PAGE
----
He killed himself hours before he was scheduled to wrestle at the Dallas Sportatorium, the arena his family helped make famous. It was scheduled as an “Iron Claw Match,” the trademark move used by all the Von Erichs.
Having seen the demons that can haunt wrestlers, Lacey said they can either make you stronger or make you weaker. You can either learn from the experiences and be a better person, or struggle and end up self-medicating or worse. She has been writing a book with a working title of “Wrestling With Ghosts.”
“It’s about my life and family and ins and outs of the wrestling business, especially the drugs and suicides due to the steroids and concussions,” she said.
Wrestling and family. Family and wrestling.
When you’re a Von Erich, it’s hard to separate the two.
And so Lacey became the first third-generation Von Erich to get into the business. Kevin’s sons, Ross and Marshall, later became wrestlers.
10 years ago, Lacey said she changed her MySpace profile page from her real name Lacey Adkisson to Lacey Von Erich. A call from WWE boss Vince McMahon followed shortly thereafter.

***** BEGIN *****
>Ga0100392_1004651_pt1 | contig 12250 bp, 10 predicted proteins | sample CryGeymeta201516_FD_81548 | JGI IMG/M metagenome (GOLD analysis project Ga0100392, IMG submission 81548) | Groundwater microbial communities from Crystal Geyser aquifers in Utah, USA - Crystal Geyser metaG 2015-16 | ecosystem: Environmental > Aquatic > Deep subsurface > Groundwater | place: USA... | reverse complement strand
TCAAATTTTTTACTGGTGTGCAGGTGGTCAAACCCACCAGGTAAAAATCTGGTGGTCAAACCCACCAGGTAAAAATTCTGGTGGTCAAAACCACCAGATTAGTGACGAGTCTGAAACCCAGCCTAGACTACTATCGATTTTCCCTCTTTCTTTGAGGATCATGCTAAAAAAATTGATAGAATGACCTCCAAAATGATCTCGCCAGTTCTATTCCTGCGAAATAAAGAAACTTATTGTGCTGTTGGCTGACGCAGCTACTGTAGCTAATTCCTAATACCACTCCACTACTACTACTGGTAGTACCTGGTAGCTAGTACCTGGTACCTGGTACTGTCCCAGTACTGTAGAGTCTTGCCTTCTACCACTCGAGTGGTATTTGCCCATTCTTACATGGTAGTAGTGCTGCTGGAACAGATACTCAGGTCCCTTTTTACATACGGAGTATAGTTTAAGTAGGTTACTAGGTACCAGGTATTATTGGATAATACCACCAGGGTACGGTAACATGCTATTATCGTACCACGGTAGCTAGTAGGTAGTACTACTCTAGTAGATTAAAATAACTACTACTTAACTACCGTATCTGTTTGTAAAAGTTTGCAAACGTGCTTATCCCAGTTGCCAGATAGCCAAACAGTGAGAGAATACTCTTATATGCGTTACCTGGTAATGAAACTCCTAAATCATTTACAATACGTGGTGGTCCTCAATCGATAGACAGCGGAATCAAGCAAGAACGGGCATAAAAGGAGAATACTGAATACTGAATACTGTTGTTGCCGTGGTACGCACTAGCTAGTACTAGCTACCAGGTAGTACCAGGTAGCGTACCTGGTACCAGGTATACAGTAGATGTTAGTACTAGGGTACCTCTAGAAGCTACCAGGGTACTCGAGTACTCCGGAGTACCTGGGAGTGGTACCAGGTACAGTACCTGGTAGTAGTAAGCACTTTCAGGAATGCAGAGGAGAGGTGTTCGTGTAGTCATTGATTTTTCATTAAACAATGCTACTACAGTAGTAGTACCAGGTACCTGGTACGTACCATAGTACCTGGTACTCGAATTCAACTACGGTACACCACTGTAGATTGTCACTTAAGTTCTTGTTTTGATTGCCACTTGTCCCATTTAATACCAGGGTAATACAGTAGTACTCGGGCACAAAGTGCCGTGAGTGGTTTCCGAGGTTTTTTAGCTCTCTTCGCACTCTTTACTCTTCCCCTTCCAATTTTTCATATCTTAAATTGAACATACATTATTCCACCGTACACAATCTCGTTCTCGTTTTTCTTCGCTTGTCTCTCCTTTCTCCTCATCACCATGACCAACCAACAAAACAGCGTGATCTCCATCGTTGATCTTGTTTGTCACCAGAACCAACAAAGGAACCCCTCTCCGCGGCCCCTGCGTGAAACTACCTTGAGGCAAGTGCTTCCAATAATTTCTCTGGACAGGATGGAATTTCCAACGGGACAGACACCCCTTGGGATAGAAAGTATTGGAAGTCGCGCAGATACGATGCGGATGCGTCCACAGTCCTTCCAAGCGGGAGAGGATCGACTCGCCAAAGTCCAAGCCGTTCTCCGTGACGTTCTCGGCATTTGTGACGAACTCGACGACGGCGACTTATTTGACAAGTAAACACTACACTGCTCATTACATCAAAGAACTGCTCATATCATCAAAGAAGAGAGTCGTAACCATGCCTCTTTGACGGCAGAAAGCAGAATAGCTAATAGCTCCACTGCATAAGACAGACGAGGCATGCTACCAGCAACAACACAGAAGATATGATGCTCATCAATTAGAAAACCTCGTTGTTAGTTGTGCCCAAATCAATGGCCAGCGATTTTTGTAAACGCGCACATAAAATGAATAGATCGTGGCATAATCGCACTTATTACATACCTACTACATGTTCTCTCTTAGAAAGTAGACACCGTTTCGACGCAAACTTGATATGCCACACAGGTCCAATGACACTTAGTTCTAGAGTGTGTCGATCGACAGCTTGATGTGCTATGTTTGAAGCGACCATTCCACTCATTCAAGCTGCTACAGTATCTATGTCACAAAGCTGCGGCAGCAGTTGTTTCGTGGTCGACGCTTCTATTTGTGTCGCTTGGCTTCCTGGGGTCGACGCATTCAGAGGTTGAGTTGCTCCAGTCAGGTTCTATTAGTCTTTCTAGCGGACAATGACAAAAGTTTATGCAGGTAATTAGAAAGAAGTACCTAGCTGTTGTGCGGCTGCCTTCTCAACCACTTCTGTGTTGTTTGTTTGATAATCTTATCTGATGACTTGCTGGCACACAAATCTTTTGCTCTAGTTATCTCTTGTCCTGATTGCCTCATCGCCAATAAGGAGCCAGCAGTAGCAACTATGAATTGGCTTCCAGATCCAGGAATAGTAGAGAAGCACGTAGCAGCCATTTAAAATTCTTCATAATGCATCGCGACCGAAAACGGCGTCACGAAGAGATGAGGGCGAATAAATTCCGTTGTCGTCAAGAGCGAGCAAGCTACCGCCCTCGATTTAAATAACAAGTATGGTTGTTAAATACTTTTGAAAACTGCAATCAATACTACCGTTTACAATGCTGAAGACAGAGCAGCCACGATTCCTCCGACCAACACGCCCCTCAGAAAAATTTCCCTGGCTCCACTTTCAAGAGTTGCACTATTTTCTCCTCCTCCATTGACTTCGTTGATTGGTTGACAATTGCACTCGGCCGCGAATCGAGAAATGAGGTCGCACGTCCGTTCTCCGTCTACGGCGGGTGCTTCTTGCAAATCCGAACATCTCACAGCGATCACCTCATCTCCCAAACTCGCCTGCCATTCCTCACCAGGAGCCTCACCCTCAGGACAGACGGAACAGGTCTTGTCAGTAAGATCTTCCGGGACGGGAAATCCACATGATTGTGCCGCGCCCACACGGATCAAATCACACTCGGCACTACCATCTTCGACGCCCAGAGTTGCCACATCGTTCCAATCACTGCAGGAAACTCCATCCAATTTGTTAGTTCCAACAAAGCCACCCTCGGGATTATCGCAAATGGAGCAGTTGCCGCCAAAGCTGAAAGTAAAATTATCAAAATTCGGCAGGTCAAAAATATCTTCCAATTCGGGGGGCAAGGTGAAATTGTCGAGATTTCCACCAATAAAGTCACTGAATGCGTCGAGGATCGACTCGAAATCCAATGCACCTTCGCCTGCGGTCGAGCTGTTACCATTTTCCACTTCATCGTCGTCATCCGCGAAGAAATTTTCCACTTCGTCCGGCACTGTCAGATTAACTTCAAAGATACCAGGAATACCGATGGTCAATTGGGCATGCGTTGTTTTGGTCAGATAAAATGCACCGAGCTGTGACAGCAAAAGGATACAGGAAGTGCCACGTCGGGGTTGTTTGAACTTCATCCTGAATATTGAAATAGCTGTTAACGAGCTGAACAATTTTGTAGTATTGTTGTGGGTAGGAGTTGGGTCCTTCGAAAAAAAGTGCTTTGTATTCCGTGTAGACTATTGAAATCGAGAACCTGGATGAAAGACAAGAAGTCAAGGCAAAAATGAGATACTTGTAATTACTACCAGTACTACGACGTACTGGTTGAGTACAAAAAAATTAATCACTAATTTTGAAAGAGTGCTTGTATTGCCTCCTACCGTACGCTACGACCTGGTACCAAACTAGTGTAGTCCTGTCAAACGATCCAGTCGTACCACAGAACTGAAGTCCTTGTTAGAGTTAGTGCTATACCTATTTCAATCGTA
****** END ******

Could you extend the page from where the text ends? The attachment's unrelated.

“I never even thought of ever becoming a pro wrestler,” she said. “Vince McMahon called me and asked if I wanted to be a Diva. I had no idea what that even was.
“Seeing as how everyone in my family died that wrestled, it was a very sore subject in my family. He flew me out so I could check out a show and I cried a lot. Even though the show was very different than when I was young at the Sportatorium in Dallas, the smell of the Bengay and seeing the guys taping up their wrists, it reminded me of being in the locker room as a child. I signed the contract to wrestle that night.”
That was August 2007, and six weeks later, Lacey appeared as a valet in Florida Championship Wrestling, then WWE’s primary developmental territory. Two months later, she made her in-ring debut against Natalya.
Her WWE stay was brief. She was with the company less than six months.